A Life in Art: Every picture tells a story to collector Doug Simay

By Lonnie Burstein Hewitt

Doug Simay has spent more than half of his life collecting art. Now in his 60s, the longtime La Jollan bought his first artwork at 28, when he found that a piece he loved was actually affordable, and, for a mere month’s salary, he could own it.

Currently, 57 “Selections from the Doug Simay Collection” are on view at the Oceanside Museum of Art, part of a museum-wide exhibition of landscapes. Simay’s section is titled “Outside,” which he explains in an introduction: “For me, ‘landscape’ is the pictorial plane on which ‘portraits’ exist. Take away the creatures that represent a story and what is left is my concept of landscape. A close-up of a horse is a portrait. A group of horses in a pasture is a landscape. Landscape is what is outside a protagonist.”

To Simay, every picture tells a story. “I can look at a painting and read it,” he said. “It’s partly an acquired skill, from years of education, but it’s also hardwired in me; it’s how my brain operates.”

Born and raised in Indio, he had a “superb” art teacher in high school, and developed a taste for making and appreciating art. He also managed to develop a taste for scuba diving, so he and his buddies drove down to La Jolla on weekend dive trips, camping in the parking lot behind the Museum of Contemporary Art.

When it came time for college, he chose UC San Diego, where he could pursue a dual major in art and biology and live close to the ocean.

At UCSD, he decided he wasn’t meant to be an avant-garde artist, and found success in the field of sub-cellular biochemistry. He went on to medical school, and spent more than 25 years in family practice, with an office on Coast Boulevard.

It was as a young intern that he bought his first artwork, a drawing by Robert Bechtle. Like all of Simay’s pieces, there’s a backstory to this one: he had to fight the San Diego Museum of Art for his right to acquire it. “They wanted it for their permanent collection, but I was there first,” he said. “They finally let me have it, and I let them show it in 1983.”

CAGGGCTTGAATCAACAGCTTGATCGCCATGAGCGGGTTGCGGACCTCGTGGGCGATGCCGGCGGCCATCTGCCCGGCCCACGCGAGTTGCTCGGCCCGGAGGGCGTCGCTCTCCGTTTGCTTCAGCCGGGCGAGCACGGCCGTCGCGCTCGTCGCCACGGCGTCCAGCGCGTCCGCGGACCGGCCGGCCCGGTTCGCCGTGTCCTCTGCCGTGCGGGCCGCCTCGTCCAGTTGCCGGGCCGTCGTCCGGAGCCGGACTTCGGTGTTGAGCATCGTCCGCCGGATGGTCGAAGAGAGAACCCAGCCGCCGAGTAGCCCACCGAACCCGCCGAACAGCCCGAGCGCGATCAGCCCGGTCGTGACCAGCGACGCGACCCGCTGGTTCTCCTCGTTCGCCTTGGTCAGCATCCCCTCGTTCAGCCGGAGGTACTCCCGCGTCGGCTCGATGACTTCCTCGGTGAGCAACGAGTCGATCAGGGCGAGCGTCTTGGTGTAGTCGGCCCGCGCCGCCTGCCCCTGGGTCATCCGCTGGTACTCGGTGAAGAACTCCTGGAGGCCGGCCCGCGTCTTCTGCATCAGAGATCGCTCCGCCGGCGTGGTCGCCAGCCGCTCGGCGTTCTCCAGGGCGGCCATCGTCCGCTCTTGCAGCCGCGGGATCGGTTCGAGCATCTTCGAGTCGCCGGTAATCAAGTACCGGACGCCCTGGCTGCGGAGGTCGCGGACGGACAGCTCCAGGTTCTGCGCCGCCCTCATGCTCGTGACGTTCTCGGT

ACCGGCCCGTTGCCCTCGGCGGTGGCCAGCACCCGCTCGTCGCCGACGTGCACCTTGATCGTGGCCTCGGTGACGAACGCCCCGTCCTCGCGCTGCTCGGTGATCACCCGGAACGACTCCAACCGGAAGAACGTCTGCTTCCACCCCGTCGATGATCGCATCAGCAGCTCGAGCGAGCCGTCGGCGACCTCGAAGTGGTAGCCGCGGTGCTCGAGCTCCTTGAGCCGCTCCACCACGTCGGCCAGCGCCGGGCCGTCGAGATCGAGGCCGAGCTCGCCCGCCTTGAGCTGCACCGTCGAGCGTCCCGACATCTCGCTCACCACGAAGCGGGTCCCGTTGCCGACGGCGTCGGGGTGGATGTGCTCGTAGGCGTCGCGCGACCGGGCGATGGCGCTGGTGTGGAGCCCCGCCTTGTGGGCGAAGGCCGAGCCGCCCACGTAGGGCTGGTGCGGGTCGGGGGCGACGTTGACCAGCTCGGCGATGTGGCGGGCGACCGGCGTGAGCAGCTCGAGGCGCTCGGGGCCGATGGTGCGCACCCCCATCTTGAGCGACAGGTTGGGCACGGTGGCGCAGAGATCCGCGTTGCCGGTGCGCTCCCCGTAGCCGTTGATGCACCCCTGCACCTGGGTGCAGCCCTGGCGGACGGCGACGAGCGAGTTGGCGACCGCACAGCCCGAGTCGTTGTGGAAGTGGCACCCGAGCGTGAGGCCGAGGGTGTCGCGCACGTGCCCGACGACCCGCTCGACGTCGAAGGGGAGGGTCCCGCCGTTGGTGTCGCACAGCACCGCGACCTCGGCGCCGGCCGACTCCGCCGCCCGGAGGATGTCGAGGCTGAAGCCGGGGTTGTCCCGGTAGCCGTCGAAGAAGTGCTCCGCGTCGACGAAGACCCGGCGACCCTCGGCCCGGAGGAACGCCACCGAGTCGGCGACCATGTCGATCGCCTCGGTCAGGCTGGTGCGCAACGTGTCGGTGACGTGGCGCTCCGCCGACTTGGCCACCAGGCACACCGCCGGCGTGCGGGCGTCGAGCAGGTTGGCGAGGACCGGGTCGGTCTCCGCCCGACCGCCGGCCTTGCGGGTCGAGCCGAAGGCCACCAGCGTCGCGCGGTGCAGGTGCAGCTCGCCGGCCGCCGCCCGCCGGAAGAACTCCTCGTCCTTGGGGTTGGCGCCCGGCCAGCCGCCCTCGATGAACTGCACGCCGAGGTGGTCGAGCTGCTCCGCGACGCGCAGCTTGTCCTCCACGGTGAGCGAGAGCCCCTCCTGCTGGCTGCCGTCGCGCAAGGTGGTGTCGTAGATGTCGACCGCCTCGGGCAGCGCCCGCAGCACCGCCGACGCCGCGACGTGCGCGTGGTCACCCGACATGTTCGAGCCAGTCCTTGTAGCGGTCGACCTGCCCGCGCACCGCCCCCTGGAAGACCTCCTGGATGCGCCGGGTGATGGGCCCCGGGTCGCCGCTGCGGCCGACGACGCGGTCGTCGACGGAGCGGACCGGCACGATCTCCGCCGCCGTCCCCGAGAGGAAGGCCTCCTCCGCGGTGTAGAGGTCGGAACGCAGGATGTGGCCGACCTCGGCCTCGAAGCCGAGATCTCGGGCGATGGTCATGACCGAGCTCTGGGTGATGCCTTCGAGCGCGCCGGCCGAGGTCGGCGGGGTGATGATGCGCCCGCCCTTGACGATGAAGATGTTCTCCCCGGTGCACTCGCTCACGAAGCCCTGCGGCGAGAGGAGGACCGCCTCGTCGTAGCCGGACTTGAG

From the start, Simay bought from living artists, and enjoyed cultivating relationships with them.

In the late 1970s, he met Mark Quint, who had a small gallery next to Margaret’s Dry Cleaners. “I used to buy art from Mark, and when he moved downtown in the early ‘80s, I joined him, and opened my own gallery space next to his,” Simay said. The Java Coffeehouse Gallery followed, then an art-centered bookstore, and finally one large gallery, under what he called his “visual arts moniker,” SimaySpace.

“We did a lot of shows by culturally significant artists and I was my best customer,” he said.

In 1998, with artist Stuart Burton, Simay opened a full-fledged Art Academy in a 15,000-square-foot space across from his gallery. Under Burton, the Academy still exists, in smaller quarters on 30th Street.

Simay is now officially retired, but not from the art-world. “I can think of no finer way to spend my day than to look at art,” he said.

For 40 years, he has lived in the same art-filled condo, with furniture by Dave Fobes, who designed all his gallery spaces. These days, he buys less, and travels more widely, posting photos and descriptions of his art-finds on

He also goes to Los Angeles every month, visiting 70-100 galleries in a whirlwind few days, and sharing his “Best Picks” on simayspace with hundreds of fans.

“I used to feel that art speaks for itself, but people have to be educated, and that comes with communication,” he said. “My favorite works always have a quality I would call beauty, but I also favor works that combine good and evil, hope and despair, creation and destruction.

“I tend to like figurative stuff because, for me, storytelling is a significant pleasure. I look at more art now, and reporting on what I see is a tremendous learning tool for me. My life has never been better!”

Want to know more?

■ For an online look at ‘Outside: Selections from the Doug Simay Collection,’ visit

■ To view the exhibit, visit the Oceanside Museum of Art, 704 Pier View Way, Oceanside. (760) 435-3720.

• When: 10 a.m. to 4 p.m. Tuesdays-Saturdays, 1-4 p.m. Sundays to Jan. 5

• Also on display: ‘Nature Improved: Contemporary San Diego Artists Interpret Our Landscape,’ ‘Scape/Escape: Stephen Curry,’ ‘Urban Entropy: James Enos,’ and ‘Contemporary Landscape Photography: An International Perspective’